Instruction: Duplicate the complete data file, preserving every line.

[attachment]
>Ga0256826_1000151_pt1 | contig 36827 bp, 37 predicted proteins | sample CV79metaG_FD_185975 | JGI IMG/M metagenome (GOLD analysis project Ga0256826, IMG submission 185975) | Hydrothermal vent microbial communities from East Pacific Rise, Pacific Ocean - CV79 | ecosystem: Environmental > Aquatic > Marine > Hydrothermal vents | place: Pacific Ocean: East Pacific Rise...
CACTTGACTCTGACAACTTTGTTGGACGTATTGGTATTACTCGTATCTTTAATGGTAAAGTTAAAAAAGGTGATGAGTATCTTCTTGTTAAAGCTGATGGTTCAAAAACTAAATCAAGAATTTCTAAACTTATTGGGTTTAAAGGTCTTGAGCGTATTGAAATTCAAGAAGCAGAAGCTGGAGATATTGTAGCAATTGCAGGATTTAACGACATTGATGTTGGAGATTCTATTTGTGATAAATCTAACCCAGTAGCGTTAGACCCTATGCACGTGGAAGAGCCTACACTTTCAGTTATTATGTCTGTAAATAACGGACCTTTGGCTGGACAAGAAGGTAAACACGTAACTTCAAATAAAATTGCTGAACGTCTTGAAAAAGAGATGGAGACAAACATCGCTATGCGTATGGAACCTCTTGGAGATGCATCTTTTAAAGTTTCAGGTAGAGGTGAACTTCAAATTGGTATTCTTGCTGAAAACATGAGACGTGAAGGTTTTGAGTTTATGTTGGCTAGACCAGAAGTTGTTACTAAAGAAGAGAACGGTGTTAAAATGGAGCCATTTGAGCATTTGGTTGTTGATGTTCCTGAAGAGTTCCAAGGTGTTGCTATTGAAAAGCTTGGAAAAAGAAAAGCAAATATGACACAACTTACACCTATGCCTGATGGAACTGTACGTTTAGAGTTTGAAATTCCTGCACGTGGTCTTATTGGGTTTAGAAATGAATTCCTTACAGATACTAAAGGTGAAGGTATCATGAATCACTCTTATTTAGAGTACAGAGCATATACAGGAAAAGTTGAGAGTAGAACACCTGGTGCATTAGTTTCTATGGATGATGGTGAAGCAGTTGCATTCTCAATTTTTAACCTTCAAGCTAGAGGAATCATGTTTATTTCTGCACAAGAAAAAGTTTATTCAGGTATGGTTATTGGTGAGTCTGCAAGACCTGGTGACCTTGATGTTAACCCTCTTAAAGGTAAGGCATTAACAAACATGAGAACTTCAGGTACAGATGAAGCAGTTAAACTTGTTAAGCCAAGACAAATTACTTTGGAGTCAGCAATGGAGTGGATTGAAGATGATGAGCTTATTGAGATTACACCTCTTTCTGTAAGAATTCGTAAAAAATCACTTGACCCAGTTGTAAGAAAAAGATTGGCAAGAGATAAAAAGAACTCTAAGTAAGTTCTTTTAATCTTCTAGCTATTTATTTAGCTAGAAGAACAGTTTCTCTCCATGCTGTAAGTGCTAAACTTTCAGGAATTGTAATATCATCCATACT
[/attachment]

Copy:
>Ga0256826_1000151_pt1 | contig 36827 bp, 37 predicted proteins | sample CV79metaG_FD_185975 | JGI IMG/M metagenome (GOLD analysis project Ga0256826, IMG submission 185975) | Hydrothermal vent microbial communities from East Pacific Rise, Pacific Ocean - CV79 | ecosystem: Environmental > Aquatic > Marine > Hydrothermal vents | place: Pacific Ocean: East Pacific Rise...
CACTTGACTCTGACAACTTTGTTGGACGTATTGGTATTACTCGTATCTTTAATGGTAAAGTTAAAAAAGGTGATGAGTATCTTCTTGTTAAAGCTGATGGTTCAAAAACTAAATCAAGAATTTCTAAACTTATTGGGTTTAAAGGTCTTGAGCGTATTGAAATTCAAGAAGCAGAAGCTGGAGATATTGTAGCAATTGCAGGATTTAACGACATTGATGTTGGAGATTCTATTTGTGATAAATCTAACCCAGTAGCGTTAGACCCTATGCACGTGGAAGAGCCTACACTTTCAGTTATTATGTCTGTAAATAACGGACCTTTGGCTGGACAAGAAGGTAAACACGTAACTTCAAATAAAATTGCTGAACGTCTTGAAAAAGAGATGGAGACAAACATCGCTATGCGTATGGAACCTCTTGGAGATGCATCTTTTAAAGTTTCAGGTAGAGGTGAACTTCAAATTGGTATTCTTGCTGAAAACATGAGACGTGAAGGTTTTGAGTTTATGTTGGCTAGACCAGAAGTTGTTACTAAAGAAGAGAACGGTGTTAAAATGGAGCCATTTGAGCATTTGGTTGTTGATGTTCCTGAAGAGTTCCAAGGTGTTGCTATTGAAAAGCTTGGAAAAAGAAAAGCAAATATGACACAACTTACACCTATGCCTGATGGAACTGTACGTTTAGAGTTTGAAATTCCTGCACGTGGTCTTATTGGGTTTAGAAATGAATTCCTTACAGATACTAAAGGTGAAGGTATCATGAATCACTCTTATTTAGAGTACAGAGCATATACAGGAAAAGTTGAGAGTAGAACACCTGGTGCATTAGTTTCTATGGATGATGGTGAAGCAGTTGCATTCTCAATTTTTAACCTTCAAGCTAGAGGAATCATGTTTATTTCTGCACAAGAAAAAGTTTATTCAGGTATGGTTATTGGTGAGTCTGCAAGACCTGGTGACCTTGATGTTAACCCTCTTAAAGGTAAGGCATTAACAAACATGAGAACTTCAGGTACAGATGAAGCAGTTAAACTTGTTAAGCCAAGACAAATTACTTTGGAGTCAGCAATGGAGTGGATTGAAGATGATGAGCTTATTGAGATTACACCTCTTTCTGTAAGAATTCGTAAAAAATCACTTGACCCAGTTGTAAGAAAAAGATTGGCAAGAGATAAAAAGAACTCTAAGTAAGTTCTTTTAATCTTCTAGCTATTTATTTAGCTAGAAGAACAGTTTCTCTCCATGCTGTAAGTGCTAAACTTTCAGGAATTGTAATATCATCCATACT